I sighed inwardly. That sneeze explained a lot. As did his dazed expression when he pulled his head back up, repositioned his violin, and tried to jump back into the piece. He blended in with the rest of the string section almost seamlessly, but I heard another mistake not a minute later as we hit the retardando. I looked over to see him sneezing again, slightly more powerfully. I was delighted to see that no one else seemed distracted by the disturbance. I should have expected no less from these professionals. But the presence of the sneezes still weighed on me. They were a bad omen.


     The piece finished rather nicely, all things considered. I nodded my approval and set down the conductor's baton. I usually used my hands only during rehearsals, but as our first performance was nearly upon us, I'd decided to pick up the baton. I used a new one for every musical and, despite the fact that they were all bought from the same store, each one had a slightly different feel to it. So I liked to practice a bit with a new one.


     Pushing up my sleeve, I glanced at my watch. "Good work, all. The notes are minor so I'll give them at the start of tomorrow's rehearsal. We're going to try to tackle the entire first act so be ready." Everyone had already started to pull out their cases. "Matthew, may I have a moment before you head out?" I called out over the sound of the orchestra packing up. My second chair violin made eye contact then nodded as he gently placed his bow into case.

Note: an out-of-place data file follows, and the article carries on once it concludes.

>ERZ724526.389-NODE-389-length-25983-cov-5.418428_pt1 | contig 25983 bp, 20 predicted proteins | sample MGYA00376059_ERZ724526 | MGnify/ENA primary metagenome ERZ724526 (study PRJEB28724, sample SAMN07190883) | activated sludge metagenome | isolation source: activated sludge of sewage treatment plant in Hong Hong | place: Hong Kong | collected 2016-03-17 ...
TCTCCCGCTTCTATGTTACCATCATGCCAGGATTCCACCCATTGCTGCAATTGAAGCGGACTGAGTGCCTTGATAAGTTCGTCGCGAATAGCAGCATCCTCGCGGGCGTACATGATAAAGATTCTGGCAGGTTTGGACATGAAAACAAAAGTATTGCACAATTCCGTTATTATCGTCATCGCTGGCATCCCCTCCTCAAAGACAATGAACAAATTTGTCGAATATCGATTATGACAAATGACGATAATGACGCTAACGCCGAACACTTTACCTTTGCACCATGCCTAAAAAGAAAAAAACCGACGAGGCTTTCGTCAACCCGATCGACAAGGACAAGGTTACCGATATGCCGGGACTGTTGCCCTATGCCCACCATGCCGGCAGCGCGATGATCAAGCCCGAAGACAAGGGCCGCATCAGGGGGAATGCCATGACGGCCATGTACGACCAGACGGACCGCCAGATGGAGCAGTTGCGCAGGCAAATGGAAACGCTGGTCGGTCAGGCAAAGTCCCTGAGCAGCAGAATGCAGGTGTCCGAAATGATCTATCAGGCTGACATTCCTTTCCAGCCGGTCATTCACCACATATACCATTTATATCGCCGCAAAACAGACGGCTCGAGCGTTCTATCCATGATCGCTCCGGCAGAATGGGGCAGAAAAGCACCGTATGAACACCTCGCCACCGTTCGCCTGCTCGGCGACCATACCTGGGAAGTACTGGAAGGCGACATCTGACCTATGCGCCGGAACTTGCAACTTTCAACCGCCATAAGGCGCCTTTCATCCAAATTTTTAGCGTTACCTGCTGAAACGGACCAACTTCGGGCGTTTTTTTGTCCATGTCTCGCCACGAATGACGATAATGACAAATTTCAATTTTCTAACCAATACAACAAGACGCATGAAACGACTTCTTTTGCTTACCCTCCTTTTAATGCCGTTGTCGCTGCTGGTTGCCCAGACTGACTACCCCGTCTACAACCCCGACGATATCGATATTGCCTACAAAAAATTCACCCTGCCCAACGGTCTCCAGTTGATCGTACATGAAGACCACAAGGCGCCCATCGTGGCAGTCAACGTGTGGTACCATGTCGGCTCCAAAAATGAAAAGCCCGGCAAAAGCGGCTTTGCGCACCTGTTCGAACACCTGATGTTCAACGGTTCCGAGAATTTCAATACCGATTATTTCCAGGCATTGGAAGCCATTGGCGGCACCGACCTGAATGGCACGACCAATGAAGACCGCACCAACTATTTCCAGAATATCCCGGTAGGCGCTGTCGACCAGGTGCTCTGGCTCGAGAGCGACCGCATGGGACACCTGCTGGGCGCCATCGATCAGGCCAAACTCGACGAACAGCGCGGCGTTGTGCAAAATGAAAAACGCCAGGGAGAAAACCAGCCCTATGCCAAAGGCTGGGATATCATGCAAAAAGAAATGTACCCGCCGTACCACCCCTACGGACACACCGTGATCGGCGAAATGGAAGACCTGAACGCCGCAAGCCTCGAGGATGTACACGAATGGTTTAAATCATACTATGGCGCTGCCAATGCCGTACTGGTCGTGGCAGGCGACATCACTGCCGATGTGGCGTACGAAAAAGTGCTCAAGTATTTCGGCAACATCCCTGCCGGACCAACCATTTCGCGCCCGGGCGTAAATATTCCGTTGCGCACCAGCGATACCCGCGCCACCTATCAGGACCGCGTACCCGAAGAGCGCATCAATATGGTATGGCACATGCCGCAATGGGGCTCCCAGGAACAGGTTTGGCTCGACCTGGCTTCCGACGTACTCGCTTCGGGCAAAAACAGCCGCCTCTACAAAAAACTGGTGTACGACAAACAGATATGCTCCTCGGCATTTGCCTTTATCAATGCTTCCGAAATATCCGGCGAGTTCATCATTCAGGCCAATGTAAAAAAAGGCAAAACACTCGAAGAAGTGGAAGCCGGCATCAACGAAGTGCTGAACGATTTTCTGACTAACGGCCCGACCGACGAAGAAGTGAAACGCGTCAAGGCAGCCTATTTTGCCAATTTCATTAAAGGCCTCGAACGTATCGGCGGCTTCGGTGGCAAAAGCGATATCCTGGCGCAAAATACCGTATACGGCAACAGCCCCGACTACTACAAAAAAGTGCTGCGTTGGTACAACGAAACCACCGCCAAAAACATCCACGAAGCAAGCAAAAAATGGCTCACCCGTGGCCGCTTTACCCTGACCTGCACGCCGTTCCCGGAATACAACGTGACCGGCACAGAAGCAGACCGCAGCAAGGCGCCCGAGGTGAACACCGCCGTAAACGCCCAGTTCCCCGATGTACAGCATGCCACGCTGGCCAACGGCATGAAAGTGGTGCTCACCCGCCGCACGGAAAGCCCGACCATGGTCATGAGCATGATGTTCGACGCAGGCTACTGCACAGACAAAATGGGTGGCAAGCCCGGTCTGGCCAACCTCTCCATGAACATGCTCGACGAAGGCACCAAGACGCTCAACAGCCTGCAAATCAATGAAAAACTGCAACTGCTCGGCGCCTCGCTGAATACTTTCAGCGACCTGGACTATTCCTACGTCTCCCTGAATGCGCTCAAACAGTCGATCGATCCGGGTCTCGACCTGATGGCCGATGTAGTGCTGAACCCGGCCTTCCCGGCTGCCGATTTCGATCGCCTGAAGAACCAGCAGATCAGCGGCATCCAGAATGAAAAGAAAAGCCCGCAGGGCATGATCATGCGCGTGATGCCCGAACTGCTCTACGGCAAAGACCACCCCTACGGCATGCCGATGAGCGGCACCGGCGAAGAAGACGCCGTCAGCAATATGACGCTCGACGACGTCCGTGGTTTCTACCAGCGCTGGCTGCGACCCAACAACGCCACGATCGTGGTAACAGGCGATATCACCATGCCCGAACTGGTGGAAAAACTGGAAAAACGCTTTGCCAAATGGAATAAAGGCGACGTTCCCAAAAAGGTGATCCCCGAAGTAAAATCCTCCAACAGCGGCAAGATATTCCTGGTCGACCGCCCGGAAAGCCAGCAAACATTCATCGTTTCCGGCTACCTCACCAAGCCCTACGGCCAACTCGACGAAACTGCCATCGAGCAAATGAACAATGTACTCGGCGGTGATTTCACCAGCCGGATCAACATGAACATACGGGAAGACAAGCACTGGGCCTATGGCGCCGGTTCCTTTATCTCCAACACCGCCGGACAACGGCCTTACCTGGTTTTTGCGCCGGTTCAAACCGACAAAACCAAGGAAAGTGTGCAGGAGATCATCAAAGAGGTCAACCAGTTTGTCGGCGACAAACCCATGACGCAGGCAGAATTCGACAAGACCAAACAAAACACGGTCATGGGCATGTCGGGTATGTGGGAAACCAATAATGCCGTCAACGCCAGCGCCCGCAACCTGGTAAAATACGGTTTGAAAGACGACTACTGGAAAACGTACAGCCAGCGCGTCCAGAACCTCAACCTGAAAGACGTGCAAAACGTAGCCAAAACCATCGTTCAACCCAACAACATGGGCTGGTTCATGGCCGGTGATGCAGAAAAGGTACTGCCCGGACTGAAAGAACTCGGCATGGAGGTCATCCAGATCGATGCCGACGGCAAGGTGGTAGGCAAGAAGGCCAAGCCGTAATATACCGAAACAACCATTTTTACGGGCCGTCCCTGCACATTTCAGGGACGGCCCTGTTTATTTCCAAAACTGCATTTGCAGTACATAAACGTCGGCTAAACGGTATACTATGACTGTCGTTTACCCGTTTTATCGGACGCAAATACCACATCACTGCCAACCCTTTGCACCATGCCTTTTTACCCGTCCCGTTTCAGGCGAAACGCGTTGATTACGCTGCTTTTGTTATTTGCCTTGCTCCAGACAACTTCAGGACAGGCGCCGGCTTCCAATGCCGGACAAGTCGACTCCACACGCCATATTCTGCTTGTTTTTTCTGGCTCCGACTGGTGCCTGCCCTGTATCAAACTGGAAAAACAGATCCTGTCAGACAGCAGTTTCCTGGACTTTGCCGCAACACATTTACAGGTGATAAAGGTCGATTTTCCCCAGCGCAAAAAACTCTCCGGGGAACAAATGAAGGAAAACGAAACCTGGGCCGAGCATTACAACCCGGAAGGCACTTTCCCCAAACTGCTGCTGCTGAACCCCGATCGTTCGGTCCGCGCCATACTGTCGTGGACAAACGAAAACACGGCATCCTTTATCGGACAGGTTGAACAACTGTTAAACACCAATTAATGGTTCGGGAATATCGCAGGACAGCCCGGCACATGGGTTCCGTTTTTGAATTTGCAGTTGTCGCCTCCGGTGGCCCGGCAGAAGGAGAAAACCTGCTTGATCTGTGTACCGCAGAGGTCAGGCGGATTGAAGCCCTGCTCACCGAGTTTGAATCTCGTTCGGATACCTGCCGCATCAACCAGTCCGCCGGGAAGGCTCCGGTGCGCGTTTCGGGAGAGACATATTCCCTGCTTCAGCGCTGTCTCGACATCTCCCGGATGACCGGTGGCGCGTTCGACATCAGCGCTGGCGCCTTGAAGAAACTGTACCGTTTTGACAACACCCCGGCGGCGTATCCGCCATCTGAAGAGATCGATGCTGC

I made some notes on my score and some more on the journal beneath it. Several members came over to discuss various issues with the music and I answered them while keeping one eye on Matthew. He had packed up already but apparently was waiting for most everyone to leave before approaching me. And that alone verified my assumptions. I explained to several of the clarinets that we would do a quick pitch check before going over the second stanza in the third song tomorrow. There were less technical comments as well, many people wishing me a good evening and others mentioning inside jokes as they passed by.


     The rehearsal hall emptied slowly but surely. When there were but a few people left, Matthew finally left his seat and came up to me. My highly attuned ears could detect a sniffle at a hundred paces and I was certain of hearing several as he approached.


     "I know," he said rubbing a hand against the back of his neck. "It says allegro not vivace. I do always seem to rush. I'm sorry, Maureen."


     I shook my head. "You've been anything but rushing today, Matthew." It was a chance to admit it, even though I was certain he would not. He had come this far, there wasn't much sense in stopping now.